Standard birth weight by gestational age values is not available for Sub-Saharan Africa. Still, they are needed to assess the incidence and risk factors for intrauterine growth retardation in areas where HIV, antiretrovirals, and other in utero exposures may impact birth outcomes. Researchers gathered data on birth weight was from six Botswana hospitals. They used the birth weight of infants born to HIV-negative women between 26 and 44 weeks of pregnancy to create gestational age charts. They matched these findings to published American norms for black newborns.

Birth records from 6 Botswana hospitals and clinics were evaluated in real-time over 29 months from 2007 to 2010. The study looked at 11,753 live babies who were born to HIV-negative mothers. The median birth weight was 3100 grams, while the median gestational age was 39 weeks (1st quartile 38, 3rd quartile 40 weeks). Researchers created approximated percentile curves for birth weight by gestational age, which show an increasing slope during the third trimester and a plateau after 40 weeks. Botswana-born newborns had a lower median birth weight for gestational age from weeks 37 to 42 (p <.02) than black infants in the United States.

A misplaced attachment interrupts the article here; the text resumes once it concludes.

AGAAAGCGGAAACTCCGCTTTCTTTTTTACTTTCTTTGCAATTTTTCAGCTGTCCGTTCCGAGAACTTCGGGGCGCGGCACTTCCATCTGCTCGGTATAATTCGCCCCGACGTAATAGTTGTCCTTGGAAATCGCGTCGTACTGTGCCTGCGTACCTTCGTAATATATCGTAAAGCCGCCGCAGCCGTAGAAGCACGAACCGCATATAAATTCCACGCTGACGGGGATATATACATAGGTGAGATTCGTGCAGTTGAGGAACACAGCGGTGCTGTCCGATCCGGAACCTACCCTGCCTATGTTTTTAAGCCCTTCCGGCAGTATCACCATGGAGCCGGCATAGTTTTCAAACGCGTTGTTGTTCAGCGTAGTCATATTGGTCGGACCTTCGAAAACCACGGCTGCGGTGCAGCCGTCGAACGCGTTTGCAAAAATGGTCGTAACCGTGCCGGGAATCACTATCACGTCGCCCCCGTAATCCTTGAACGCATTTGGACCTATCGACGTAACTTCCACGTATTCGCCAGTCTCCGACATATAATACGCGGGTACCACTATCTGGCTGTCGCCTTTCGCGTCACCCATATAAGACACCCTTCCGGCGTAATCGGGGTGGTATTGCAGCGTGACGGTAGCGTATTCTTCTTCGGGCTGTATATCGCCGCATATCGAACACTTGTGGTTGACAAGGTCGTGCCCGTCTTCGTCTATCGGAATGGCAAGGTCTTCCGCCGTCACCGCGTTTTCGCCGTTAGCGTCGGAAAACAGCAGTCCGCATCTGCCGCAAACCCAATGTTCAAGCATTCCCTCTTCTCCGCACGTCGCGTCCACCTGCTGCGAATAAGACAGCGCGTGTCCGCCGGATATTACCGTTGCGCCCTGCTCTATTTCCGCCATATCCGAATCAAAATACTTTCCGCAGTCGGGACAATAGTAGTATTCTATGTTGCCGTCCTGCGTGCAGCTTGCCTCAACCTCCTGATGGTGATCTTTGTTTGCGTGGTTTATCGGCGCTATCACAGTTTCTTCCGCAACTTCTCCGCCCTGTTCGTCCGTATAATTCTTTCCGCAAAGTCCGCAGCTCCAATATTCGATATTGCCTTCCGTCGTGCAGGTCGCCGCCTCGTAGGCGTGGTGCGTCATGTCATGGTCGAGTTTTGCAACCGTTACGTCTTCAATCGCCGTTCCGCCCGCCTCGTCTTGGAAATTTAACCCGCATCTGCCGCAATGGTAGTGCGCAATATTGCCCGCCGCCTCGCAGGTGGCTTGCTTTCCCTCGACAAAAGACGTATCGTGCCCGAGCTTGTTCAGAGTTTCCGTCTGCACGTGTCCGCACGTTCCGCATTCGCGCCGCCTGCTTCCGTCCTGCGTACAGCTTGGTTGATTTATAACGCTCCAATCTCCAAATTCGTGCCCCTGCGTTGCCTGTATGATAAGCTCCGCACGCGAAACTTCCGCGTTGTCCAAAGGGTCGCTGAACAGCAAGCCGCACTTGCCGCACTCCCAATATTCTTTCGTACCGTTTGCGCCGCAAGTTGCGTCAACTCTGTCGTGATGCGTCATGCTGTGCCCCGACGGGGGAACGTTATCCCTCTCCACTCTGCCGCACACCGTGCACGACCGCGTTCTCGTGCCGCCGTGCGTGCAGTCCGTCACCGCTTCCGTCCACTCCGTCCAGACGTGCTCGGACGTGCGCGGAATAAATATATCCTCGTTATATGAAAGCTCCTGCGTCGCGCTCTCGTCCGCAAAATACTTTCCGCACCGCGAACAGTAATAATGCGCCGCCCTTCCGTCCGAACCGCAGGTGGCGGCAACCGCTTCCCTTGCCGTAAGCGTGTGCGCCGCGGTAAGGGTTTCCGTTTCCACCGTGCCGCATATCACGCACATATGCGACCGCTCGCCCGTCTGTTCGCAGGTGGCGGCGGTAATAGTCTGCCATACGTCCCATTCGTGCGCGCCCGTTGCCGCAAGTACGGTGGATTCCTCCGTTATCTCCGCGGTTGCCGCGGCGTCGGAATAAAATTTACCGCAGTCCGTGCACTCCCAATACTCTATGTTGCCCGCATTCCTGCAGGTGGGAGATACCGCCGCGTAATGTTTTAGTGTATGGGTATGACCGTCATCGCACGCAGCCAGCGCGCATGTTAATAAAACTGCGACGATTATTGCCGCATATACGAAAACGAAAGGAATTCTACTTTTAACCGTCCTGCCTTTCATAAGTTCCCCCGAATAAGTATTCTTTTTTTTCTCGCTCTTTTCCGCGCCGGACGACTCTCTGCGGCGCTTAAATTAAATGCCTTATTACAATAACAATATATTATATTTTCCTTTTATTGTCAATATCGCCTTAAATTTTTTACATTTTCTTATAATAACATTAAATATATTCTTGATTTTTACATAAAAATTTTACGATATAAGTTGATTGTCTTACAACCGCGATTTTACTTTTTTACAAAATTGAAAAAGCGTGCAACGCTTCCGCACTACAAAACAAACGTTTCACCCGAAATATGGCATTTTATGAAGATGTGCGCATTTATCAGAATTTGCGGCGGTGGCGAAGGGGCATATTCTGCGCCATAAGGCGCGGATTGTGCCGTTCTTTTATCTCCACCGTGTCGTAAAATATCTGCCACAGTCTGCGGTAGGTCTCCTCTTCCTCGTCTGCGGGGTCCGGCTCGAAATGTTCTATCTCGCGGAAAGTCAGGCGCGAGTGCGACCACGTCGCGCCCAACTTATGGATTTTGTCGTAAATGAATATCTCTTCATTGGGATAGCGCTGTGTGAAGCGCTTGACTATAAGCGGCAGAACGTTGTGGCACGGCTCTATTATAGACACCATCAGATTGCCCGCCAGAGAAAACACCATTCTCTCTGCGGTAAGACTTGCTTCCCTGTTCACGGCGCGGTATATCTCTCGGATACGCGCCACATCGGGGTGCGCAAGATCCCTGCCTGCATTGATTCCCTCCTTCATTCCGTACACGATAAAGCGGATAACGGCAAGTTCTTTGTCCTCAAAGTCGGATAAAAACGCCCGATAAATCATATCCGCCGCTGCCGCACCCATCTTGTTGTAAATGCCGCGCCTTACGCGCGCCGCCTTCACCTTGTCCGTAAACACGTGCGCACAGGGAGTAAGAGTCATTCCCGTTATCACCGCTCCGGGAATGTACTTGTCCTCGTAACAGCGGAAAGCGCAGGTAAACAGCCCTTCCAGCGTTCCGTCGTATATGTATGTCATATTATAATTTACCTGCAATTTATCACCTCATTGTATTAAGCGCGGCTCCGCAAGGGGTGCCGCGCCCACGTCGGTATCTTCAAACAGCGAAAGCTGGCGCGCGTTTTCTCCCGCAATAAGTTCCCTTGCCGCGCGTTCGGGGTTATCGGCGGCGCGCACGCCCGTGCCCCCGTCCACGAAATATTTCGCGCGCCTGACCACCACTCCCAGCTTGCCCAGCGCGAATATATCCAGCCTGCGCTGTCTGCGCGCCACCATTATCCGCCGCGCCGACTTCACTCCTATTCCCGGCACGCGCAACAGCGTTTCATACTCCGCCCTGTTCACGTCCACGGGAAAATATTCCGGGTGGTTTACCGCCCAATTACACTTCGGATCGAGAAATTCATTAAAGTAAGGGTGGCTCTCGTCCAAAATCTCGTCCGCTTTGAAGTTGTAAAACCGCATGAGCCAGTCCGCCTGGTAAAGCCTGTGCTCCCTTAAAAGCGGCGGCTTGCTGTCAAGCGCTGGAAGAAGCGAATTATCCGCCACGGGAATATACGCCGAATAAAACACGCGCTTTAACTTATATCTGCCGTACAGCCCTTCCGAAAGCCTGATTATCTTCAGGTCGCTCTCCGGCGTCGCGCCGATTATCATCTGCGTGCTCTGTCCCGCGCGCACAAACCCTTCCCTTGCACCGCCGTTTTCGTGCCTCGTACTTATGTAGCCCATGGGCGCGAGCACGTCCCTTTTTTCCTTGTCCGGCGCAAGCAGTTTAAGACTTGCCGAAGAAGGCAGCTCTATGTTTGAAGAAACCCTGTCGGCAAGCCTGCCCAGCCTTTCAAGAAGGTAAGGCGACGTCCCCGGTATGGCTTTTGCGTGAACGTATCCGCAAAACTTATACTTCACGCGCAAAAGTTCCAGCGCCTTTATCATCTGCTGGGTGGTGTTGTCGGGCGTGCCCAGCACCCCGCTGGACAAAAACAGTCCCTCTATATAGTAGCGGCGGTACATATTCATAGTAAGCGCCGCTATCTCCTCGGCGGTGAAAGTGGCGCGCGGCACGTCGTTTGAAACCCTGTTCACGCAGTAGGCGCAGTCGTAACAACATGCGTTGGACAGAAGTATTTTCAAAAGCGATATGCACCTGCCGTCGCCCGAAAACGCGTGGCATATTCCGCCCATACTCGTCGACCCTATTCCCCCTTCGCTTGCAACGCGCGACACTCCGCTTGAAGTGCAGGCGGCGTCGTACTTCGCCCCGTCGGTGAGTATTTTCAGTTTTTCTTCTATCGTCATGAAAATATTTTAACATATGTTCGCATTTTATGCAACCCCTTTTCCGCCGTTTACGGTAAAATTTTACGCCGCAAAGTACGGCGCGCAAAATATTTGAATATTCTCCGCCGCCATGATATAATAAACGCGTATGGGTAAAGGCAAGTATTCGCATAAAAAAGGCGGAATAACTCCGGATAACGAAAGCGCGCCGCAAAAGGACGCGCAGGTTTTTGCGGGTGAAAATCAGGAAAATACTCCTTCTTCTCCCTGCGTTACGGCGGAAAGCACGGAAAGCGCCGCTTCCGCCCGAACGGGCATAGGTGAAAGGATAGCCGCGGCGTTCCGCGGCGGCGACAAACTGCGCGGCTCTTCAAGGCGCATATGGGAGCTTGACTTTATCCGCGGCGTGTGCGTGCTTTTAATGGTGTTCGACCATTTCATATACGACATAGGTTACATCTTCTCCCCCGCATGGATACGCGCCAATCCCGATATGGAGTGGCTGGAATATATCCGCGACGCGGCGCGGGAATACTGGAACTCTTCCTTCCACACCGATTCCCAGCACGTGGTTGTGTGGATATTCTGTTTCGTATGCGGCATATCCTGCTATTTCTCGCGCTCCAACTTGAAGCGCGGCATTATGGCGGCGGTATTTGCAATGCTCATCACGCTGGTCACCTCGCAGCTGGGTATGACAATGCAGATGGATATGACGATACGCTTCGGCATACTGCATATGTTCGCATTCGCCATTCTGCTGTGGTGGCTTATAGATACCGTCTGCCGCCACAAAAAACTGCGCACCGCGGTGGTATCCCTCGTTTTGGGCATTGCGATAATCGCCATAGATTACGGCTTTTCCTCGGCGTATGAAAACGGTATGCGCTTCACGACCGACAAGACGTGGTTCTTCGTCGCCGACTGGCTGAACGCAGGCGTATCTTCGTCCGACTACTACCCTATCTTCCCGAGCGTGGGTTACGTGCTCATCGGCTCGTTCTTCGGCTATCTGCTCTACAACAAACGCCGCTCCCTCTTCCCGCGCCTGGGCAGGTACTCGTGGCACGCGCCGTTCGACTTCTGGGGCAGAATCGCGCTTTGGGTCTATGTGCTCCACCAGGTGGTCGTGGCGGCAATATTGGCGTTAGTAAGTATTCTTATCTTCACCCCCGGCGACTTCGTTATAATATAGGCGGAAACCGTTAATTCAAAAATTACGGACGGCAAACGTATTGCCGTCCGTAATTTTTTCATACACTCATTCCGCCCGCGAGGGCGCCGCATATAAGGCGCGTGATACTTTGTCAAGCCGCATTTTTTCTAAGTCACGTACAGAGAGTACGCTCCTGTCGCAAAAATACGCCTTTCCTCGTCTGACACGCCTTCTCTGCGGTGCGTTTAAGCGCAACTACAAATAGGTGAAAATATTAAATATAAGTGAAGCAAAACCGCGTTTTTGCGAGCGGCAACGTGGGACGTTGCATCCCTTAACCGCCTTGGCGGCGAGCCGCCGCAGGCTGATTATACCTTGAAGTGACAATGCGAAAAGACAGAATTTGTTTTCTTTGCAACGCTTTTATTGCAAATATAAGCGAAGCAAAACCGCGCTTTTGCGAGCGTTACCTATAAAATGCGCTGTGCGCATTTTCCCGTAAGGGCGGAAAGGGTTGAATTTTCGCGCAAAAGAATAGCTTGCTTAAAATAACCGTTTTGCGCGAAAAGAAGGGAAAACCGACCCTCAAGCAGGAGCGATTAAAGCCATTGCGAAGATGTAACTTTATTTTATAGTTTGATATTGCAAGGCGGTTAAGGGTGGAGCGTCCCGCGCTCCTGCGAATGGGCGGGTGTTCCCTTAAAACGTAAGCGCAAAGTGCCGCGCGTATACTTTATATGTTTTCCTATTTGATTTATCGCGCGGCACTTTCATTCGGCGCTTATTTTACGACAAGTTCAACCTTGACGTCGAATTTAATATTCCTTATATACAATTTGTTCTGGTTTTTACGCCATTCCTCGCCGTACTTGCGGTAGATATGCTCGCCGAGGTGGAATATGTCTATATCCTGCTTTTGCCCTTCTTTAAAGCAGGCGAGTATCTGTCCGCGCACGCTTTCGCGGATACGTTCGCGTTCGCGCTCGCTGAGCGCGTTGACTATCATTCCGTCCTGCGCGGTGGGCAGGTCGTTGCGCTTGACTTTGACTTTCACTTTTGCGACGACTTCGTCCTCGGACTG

They report Botswana’s birth weight for gestational age norms, which are lower at term than US norms for black infants. These findings suggest the importance of regional birth weight norms in identifying and defining risk factors for higher-risk newborns. They use the data to identify infants at risk for perinatal problems and compare newborns exposed to HIV and antiretrovirals in utero. They can also compare infants exposed to HIV and antiretrovirals in utero.